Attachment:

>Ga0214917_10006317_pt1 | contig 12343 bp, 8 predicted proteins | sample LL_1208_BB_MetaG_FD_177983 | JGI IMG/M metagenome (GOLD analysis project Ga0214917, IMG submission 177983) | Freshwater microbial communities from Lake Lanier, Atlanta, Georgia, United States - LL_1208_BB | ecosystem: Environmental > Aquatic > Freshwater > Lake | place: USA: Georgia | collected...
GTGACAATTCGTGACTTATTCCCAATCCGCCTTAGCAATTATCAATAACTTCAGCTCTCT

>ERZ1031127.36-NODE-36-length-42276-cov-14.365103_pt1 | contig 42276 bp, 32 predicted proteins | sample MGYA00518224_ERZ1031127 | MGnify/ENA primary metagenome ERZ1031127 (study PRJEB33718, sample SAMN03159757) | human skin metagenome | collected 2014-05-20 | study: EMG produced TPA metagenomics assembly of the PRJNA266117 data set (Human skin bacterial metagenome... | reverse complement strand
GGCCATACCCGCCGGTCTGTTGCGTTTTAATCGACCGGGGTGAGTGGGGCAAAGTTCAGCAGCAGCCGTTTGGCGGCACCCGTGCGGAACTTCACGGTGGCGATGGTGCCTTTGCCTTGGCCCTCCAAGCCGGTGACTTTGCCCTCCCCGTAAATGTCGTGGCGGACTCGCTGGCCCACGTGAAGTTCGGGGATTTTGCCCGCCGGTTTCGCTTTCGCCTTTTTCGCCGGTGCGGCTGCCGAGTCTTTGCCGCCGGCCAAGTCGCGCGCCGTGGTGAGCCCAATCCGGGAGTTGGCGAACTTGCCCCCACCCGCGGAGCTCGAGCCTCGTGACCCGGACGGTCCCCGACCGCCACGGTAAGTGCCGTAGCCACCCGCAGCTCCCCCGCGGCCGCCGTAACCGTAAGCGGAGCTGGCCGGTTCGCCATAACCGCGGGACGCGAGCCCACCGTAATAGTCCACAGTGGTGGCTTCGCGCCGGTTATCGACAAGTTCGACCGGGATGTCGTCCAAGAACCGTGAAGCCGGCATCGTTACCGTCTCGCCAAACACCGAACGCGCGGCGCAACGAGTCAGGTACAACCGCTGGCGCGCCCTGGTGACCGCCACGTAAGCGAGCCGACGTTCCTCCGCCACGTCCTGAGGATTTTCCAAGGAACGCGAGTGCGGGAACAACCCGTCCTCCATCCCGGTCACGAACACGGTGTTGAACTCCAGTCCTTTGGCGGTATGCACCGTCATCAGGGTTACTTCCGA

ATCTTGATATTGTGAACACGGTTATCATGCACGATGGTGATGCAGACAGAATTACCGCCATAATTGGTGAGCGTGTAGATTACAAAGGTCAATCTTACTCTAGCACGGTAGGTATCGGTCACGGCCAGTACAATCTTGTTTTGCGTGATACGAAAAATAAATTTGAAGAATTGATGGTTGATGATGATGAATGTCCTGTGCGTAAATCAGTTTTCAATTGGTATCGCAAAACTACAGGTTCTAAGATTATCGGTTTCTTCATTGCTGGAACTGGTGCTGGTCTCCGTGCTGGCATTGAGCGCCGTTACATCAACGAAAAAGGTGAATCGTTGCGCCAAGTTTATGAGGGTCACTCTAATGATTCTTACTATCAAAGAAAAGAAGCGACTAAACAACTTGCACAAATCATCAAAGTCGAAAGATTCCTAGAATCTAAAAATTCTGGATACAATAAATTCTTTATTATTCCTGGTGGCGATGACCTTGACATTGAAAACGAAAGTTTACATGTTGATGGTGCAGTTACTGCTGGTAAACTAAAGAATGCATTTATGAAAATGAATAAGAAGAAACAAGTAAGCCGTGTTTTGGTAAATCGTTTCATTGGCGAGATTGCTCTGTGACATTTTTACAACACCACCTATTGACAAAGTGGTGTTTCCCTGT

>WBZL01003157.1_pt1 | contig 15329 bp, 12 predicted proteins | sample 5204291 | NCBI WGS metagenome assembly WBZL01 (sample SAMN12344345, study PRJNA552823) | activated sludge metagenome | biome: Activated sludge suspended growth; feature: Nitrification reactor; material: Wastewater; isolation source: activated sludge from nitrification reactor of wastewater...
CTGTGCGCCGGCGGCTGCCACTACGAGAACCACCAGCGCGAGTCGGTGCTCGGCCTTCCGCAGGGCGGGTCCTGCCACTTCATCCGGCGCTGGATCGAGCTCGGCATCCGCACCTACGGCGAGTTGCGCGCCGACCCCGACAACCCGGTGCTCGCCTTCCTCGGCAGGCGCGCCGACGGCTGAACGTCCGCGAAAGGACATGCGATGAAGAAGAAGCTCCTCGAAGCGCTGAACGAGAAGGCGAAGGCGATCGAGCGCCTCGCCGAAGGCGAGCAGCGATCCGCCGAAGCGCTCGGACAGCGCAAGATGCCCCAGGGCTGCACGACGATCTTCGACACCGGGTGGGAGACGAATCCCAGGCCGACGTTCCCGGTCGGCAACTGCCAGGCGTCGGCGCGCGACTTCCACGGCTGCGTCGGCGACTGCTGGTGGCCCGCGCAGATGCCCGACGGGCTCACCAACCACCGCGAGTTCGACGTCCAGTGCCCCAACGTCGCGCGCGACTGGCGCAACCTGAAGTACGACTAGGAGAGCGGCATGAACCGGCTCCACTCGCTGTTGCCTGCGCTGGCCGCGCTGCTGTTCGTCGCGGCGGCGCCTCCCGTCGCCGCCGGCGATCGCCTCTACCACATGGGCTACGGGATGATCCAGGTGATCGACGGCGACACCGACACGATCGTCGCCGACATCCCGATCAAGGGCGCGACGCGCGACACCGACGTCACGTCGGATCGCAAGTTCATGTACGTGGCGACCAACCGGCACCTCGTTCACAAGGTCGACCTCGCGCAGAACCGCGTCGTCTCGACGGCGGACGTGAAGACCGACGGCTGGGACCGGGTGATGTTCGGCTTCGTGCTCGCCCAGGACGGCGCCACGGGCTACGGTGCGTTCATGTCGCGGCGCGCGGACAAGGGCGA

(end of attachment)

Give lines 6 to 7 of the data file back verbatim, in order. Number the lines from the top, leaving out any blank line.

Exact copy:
>WBZL01003157.1_pt1 | contig 15329 bp, 12 predicted proteins | sample 5204291 | NCBI WGS metagenome assembly WBZL01 (sample SAMN12344345, study PRJNA552823) | activated sludge metagenome | biome: Activated sludge suspended growth; feature: Nitrification reactor; material: Wastewater; isolation source: activated sludge from nitrification reactor of wastewater...
CTGTGCGCCGGCGGCTGCCACTACGAGAACCACCAGCGCGAGTCGGTGCTCGGCCTTCCGCAGGGCGGGTCCTGCCACTTCATCCGGCGCTGGATCGAGCTCGGCATCCGCACCTACGGCGAGTTGCGCGCCGACCCCGACAACCCGGTGCTCGCCTTCCTCGGCAGGCGCGCCGACGGCTGAACGTCCGCGAAAGGACATGCGATGAAGAAGAAGCTCCTCGAAGCGCTGAACGAGAAGGCGAAGGCGATCGAGCGCCTCGCCGAAGGCGAGCAGCGATCCGCCGAAGCGCTCGGACAGCGCAAGATGCCCCAGGGCTGCACGACGATCTTCGACACCGGGTGGGAGACGAATCCCAGGCCGACGTTCCCGGTCGGCAACTGCCAGGCGTCGGCGCGCGACTTCCACGGCTGCGTCGGCGACTGCTGGTGGCCCGCGCAGATGCCCGACGGGCTCACCAACCACCGCGAGTTCGACGTCCAGTGCCCCAACGTCGCGCGCGACTGGCGCAACCTGAAGTACGACTAGGAGAGCGGCATGAACCGGCTCCACTCGCTGTTGCCTGCGCTGGCCGCGCTGCTGTTCGTCGCGGCGGCGCCTCCCGTCGCCGCCGGCGATCGCCTCTACCACATGGGCTACGGGATGATCCAGGTGATCGACGGCGACACCGACACGATCGTCGCCGACATCCCGATCAAGGGCGCGACGCGCGACACCGACGTCACGTCGGATCGCAAGTTCATGTACGTGGCGACCAACCGGCACCTCGTTCACAAGGTCGACCTCGCGCAGAACCGCGTCGTCTCGACGGCGGACGTGAAGACCGACGGCTGGGACCGGGTGATGTTCGGCTTCGTGCTCGCCCAGGACGGCGCCACGGGCTACGGTGCGTTCATGTCGCGGCGCGCGGACAAGGGCGA